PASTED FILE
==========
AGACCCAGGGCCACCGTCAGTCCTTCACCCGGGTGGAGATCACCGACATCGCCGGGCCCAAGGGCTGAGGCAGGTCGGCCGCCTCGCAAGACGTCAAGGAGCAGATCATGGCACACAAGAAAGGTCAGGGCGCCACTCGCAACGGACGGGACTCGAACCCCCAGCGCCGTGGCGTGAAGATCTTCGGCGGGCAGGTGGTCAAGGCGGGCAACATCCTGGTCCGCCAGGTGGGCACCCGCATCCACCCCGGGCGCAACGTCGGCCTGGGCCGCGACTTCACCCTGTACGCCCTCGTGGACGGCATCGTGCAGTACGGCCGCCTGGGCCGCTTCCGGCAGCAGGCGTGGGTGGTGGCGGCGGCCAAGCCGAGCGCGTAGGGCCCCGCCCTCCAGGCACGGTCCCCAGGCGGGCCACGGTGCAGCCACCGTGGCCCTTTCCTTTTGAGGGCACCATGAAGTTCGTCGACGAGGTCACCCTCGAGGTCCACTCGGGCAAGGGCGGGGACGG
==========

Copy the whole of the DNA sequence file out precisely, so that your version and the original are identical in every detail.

AGACCCAGGGCCACCGTCAGTCCTTCACCCGGGTGGAGATCACCGACATCGCCGGGCCCAAGGGCTGAGGCAGGTCGGCCGCCTCGCAAGACGTCAAGGAGCAGATCATGGCACACAAGAAAGGTCAGGGCGCCACTCGCAACGGACGGGACTCGAACCCCCAGCGCCGTGGCGTGAAGATCTTCGGCGGGCAGGTGGTCAAGGCGGGCAACATCCTGGTCCGCCAGGTGGGCACCCGCATCCACCCCGGGCGCAACGTCGGCCTGGGCCGCGACTTCACCCTGTACGCCCTCGTGGACGGCATCGTGCAGTACGGCCGCCTGGGCCGCTTCCGGCAGCAGGCGTGGGTGGTGGCGGCGGCCAAGCCGAGCGCGTAGGGCCCCGCCCTCCAGGCACGGTCCCCAGGCGGGCCACGGTGCAGCCACCGTGGCCCTTTCCTTTTGAGGGCACCATGAAGTTCGTCGACGAGGTCACCCTCGAGGTCCACTCGGGCAAGGGCGGGGACGG